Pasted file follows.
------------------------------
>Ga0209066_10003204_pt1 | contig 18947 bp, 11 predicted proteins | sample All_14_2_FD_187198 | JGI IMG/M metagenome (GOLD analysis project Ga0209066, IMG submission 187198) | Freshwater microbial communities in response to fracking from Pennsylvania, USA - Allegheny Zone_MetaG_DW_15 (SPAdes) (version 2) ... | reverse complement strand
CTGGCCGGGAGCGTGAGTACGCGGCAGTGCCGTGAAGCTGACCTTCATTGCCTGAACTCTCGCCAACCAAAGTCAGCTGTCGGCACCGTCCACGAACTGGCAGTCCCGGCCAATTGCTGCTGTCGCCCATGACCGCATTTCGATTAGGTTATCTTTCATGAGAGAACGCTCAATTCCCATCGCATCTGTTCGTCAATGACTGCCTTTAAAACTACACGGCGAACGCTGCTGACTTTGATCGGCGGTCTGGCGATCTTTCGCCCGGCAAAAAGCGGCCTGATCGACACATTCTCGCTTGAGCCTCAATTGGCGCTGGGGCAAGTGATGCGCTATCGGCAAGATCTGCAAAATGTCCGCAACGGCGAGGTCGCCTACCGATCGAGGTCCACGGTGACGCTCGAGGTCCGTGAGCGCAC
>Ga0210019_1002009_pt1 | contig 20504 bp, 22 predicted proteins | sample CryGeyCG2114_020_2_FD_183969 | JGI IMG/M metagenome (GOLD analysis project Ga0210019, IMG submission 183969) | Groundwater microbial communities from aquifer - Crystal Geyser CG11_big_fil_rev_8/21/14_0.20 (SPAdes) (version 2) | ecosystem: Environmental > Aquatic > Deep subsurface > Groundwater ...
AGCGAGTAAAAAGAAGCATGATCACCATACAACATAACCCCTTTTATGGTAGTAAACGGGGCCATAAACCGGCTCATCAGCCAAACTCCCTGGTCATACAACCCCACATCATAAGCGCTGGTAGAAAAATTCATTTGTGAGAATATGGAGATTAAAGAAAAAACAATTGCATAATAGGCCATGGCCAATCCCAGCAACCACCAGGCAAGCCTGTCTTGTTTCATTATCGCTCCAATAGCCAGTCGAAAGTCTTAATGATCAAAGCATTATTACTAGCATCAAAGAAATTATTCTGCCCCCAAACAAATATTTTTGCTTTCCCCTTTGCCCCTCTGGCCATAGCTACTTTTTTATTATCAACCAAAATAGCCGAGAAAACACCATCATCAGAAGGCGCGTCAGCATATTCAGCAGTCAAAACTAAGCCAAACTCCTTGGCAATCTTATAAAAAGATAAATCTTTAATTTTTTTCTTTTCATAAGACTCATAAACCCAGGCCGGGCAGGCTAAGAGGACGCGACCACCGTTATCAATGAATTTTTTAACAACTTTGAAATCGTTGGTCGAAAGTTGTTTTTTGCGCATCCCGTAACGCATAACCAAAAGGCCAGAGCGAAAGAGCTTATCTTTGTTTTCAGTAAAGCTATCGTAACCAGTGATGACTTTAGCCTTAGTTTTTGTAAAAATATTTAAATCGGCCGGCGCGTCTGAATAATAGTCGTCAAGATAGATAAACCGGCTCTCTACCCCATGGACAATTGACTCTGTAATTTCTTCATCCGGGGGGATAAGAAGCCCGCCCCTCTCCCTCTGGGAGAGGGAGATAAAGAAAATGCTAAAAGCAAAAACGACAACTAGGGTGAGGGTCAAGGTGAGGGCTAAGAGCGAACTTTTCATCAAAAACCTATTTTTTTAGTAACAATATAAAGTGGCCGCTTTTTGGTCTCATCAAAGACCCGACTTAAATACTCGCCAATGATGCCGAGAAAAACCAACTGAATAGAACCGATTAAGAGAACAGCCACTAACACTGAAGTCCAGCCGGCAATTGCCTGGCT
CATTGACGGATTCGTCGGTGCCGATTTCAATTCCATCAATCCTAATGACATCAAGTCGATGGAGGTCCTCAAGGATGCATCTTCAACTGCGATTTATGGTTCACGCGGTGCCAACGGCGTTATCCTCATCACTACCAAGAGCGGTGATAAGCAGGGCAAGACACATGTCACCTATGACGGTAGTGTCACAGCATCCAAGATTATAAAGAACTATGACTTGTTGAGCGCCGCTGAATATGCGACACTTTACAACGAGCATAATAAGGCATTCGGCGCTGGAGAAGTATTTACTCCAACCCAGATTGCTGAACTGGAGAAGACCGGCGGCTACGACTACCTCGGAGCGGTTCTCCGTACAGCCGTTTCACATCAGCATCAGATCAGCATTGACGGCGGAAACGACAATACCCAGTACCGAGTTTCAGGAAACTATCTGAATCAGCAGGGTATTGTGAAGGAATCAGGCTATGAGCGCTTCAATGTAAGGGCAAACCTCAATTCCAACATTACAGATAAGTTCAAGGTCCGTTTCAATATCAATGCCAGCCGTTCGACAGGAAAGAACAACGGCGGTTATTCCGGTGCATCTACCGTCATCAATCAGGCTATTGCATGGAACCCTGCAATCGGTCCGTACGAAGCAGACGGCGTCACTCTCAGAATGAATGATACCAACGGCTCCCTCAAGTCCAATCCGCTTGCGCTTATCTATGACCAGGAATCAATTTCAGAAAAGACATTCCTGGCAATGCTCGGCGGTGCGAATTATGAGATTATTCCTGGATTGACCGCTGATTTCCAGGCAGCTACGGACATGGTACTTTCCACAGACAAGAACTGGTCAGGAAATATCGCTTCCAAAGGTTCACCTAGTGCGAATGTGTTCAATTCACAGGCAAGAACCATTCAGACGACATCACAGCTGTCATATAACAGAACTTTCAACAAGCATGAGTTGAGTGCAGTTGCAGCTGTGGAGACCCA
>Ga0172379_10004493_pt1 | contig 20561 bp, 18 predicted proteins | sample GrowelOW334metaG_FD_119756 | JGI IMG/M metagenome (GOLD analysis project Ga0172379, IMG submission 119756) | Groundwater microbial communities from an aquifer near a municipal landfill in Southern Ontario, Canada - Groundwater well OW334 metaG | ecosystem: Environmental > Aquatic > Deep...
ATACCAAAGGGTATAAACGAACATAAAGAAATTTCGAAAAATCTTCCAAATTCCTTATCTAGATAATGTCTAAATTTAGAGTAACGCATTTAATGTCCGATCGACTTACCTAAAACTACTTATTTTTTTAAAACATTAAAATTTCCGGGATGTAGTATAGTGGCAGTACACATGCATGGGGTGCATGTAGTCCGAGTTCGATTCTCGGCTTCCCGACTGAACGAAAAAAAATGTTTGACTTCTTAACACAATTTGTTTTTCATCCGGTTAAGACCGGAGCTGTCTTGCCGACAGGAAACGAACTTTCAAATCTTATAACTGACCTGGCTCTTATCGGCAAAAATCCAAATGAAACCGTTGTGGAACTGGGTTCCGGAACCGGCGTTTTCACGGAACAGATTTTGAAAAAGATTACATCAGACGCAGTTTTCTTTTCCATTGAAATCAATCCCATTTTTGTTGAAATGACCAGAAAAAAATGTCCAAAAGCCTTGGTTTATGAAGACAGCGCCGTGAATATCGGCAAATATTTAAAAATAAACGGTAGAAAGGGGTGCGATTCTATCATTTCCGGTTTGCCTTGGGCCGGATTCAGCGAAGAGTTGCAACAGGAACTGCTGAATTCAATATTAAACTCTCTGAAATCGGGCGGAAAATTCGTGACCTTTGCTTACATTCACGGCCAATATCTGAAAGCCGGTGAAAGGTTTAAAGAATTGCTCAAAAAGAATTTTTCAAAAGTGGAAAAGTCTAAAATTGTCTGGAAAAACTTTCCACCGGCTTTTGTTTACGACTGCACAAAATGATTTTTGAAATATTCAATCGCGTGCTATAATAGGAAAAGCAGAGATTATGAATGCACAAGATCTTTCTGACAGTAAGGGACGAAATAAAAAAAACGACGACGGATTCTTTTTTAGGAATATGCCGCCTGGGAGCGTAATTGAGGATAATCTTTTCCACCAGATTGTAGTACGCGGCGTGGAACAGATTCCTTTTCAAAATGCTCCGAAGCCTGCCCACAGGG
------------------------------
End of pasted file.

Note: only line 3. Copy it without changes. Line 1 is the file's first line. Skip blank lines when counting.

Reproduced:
>Ga0210019_1002009_pt1 | contig 20504 bp, 22 predicted proteins | sample CryGeyCG2114_020_2_FD_183969 | JGI IMG/M metagenome (GOLD analysis project Ga0210019, IMG submission 183969) | Groundwater microbial communities from aquifer - Crystal Geyser CG11_big_fil_rev_8/21/14_0.20 (SPAdes) (version 2) | ecosystem: Environmental > Aquatic > Deep subsurface > Groundwater ...